The England rugby union team was the latest professional sports organisation to summon the help of a motivational speaker in a bid to improve on-field performances after they brought in former UK Special Forces soldier and Royal Marine Commando Jason Fox to speak to their players.
On this occasion, the English rugby bosses are desperate for the team to finish their Six Nations campaign with added momentum which is why they called on the services of Fox.
The reasons behind the logic
Of course, in this case, you can understand why the English hierarchy would be keen on exploring every option when it comes to increasing the current level of performance given that if you bet on Six Nations outright markets, you will, tellingly, see England at long odds of 25/1 to win the European showpiece as of early March. In other words, this is a team that could benefit from a breath of fresh air after a stale start to a year where they will also be competing for World Cup glory.
Perhaps a new voice like that of Fox could also help remove the scar tissue that remains from the 2019 World Cup final in Yokohama when they lost to South Africa.
In essence, there are many reasons why England have decided to go down this route of motivational speaking at this specific time, but are professional sporting outfits any better off afterwards?
Are there any benefits?
The answer is that in most instances and when done tactfully, there are immeasurable benefits gained from bringing in an outside voice to reinvigorate a sporting institution.
To start with, when players hear astonishing stories of survival or listen to tales about record-breaking accomplishments, they usually gain a much clearer perspective of their own roles as professionals.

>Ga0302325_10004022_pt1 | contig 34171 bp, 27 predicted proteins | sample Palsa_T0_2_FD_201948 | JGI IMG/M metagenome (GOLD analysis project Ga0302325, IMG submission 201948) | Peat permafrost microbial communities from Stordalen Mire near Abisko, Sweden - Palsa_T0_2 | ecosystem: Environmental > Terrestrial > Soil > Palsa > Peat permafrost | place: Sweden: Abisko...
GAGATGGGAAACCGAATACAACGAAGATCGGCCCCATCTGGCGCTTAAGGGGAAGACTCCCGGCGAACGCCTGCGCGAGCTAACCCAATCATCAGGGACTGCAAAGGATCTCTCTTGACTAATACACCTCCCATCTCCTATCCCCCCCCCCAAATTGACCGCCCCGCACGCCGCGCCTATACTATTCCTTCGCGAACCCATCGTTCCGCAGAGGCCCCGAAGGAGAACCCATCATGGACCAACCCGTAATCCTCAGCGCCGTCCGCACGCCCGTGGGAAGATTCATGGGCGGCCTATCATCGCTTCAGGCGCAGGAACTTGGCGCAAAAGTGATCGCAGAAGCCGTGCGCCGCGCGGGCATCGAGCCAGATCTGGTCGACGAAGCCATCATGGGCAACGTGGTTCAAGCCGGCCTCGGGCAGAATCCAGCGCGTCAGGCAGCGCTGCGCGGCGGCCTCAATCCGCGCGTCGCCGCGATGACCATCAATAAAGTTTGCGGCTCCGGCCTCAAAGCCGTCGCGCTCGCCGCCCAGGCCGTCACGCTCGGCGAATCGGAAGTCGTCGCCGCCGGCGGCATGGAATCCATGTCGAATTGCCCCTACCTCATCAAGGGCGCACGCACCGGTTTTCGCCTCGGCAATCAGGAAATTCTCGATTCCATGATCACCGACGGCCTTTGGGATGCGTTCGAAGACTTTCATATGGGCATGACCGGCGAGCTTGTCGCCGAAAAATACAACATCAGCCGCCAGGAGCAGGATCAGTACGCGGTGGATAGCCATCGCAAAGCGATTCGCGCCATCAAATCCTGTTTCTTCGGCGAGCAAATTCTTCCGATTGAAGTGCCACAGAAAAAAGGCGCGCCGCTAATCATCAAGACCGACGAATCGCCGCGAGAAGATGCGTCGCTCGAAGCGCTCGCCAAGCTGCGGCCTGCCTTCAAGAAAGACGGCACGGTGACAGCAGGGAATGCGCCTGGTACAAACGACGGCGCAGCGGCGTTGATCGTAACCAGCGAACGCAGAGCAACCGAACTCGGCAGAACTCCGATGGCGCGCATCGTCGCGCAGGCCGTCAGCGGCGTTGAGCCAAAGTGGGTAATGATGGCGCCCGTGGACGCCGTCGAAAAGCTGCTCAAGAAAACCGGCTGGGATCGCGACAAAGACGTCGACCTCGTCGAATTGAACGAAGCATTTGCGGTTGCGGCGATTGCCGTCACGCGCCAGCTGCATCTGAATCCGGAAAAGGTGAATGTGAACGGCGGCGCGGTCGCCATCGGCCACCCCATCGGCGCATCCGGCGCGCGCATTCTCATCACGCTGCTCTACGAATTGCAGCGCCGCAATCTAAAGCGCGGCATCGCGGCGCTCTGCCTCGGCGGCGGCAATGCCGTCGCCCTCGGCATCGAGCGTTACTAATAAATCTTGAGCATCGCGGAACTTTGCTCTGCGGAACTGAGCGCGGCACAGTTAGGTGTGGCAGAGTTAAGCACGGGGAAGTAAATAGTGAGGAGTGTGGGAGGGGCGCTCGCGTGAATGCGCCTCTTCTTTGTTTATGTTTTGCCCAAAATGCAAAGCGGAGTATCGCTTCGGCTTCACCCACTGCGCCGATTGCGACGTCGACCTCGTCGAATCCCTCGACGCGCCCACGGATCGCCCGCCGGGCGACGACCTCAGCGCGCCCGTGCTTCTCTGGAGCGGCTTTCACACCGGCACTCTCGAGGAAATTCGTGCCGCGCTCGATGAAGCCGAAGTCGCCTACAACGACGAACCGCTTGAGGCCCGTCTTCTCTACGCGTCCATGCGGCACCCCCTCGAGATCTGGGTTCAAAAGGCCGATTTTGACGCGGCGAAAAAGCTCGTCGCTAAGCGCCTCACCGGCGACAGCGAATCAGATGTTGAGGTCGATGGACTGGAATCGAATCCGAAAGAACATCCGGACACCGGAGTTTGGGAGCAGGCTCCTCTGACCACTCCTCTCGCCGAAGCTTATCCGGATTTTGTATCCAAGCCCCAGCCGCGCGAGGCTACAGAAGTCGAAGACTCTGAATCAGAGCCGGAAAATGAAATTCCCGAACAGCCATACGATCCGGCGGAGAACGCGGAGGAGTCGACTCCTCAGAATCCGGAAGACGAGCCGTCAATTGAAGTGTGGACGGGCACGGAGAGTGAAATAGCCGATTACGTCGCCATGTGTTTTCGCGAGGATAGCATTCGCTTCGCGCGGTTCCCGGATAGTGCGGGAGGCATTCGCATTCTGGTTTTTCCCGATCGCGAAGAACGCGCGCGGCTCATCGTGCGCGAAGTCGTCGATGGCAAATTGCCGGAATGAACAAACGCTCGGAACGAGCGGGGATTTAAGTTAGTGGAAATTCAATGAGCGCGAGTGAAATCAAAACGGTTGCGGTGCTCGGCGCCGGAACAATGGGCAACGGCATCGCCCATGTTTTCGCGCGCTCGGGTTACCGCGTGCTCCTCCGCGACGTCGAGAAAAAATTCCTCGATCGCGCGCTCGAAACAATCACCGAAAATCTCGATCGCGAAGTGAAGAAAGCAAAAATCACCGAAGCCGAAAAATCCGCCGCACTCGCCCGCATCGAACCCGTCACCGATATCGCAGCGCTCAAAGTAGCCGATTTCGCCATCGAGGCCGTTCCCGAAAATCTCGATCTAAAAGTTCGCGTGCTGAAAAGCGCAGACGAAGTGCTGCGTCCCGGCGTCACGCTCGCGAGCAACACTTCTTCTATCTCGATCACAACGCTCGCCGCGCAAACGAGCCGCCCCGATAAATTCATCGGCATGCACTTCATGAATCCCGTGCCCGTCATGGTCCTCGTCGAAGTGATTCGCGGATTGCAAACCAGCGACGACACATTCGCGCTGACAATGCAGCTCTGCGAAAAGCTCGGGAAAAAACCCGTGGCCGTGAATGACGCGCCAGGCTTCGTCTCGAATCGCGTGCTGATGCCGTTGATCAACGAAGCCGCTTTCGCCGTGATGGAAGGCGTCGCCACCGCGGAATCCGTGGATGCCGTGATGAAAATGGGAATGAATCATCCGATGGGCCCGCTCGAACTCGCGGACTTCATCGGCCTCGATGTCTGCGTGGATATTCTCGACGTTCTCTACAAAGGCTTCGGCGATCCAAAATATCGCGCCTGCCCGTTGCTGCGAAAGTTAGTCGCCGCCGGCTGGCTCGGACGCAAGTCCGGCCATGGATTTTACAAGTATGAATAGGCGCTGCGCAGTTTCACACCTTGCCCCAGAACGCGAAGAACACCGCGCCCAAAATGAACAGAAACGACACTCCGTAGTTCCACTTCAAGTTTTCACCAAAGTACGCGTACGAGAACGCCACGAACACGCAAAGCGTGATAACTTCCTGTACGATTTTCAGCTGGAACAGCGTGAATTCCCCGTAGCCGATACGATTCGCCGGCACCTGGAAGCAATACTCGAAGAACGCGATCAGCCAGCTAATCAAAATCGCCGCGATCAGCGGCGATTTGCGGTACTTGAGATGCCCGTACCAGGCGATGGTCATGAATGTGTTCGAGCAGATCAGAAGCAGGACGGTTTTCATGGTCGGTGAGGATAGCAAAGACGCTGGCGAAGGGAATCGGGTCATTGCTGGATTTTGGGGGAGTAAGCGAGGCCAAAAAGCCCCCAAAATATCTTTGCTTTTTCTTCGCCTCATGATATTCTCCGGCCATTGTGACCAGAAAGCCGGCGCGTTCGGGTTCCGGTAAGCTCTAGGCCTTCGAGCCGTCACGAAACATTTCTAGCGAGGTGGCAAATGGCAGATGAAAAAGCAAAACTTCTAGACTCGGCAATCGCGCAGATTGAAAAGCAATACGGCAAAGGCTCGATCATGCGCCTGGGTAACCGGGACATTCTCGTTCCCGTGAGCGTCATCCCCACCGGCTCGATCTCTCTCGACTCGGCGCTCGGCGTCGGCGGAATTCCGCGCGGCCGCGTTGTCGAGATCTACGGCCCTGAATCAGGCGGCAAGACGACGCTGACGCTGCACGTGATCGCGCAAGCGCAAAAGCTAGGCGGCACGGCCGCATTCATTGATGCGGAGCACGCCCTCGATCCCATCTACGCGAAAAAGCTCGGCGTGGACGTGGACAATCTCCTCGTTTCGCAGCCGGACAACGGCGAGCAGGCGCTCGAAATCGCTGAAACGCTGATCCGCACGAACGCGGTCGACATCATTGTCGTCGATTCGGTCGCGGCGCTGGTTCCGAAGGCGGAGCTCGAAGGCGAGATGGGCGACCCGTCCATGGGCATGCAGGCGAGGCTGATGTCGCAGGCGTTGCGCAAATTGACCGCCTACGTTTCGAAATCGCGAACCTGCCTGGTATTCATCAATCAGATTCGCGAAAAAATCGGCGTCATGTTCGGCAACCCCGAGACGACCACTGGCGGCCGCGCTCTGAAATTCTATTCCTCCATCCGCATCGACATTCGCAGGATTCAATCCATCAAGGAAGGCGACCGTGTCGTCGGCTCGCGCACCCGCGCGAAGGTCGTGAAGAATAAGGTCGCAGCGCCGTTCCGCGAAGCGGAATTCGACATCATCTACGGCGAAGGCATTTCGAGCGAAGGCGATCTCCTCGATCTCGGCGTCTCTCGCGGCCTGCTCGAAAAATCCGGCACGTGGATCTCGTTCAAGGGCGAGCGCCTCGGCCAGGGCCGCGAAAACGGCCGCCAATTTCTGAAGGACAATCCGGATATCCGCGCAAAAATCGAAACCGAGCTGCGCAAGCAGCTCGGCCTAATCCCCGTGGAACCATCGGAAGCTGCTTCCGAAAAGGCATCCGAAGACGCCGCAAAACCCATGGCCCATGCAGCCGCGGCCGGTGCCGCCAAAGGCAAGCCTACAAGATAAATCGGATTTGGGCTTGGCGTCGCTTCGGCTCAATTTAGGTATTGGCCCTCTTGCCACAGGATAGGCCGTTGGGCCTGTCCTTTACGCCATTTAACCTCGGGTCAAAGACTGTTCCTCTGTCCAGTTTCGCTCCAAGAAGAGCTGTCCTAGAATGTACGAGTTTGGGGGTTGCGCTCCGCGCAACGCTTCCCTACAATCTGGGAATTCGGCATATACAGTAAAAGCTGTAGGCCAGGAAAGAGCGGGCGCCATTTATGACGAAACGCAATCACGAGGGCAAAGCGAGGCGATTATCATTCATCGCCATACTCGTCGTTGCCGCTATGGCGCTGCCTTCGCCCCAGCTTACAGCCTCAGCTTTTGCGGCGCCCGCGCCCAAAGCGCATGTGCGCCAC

For instance, what once seemed like an unsurmountable problem on the field, no longer has the same draining effect after listening to accounts of spine-tingling survival on Mount Everest or rowing across the Atlantic in a small boat.
If the delivery is right and there is a genuine connection between the speaker and the players in attendance, then there is normally a positive reaction on the field. Specifically, teamwork, motivation levels, and clarity of thought under stressful circumstances all significantly improve thereafter.
Horn takes South Africa to the Alps to get to the summit of world cricket
Perhaps there hasn’t been a better example of the advantages of having a motivational speaker involved in helping a professional sports team find a stronger purpose than when the South African cricket side teamed up with Swiss explorer Mike Horn in 2012.
The South Africans enlisted Horn’s help a few weeks before they traveled to England to compete in a three-match Test series knowing that if they were successful in beating their hosts, they would become the number one Test side in the world. Unusually, Horn suggested that instead of playing a string of warm-up games against county teams, the South African side meet him in Switzerland for a week in the Alps.
It was a decision that drew the ire of the English tabloids who accused the South Africans of shortchanging the public by coming into a series undercooked and short of match practice. This strong local reaction didn’t stop the South Africans and instead, the Proteas spent their time participating in team-building exercises in the Alps on top of listening to Horn tell remarkable stories of his life as an explorer.
A month after their unorthodox expedition in the Alps, they would be crowned the world’s best side after beating England 2-0, despite not lifting a bat or ball during their preparations.
Undoubtedly, the wider point here is that with a well-directed message and a team willing to receive it, a motivational speaker can do more for a side’s fortunes than relentless practice.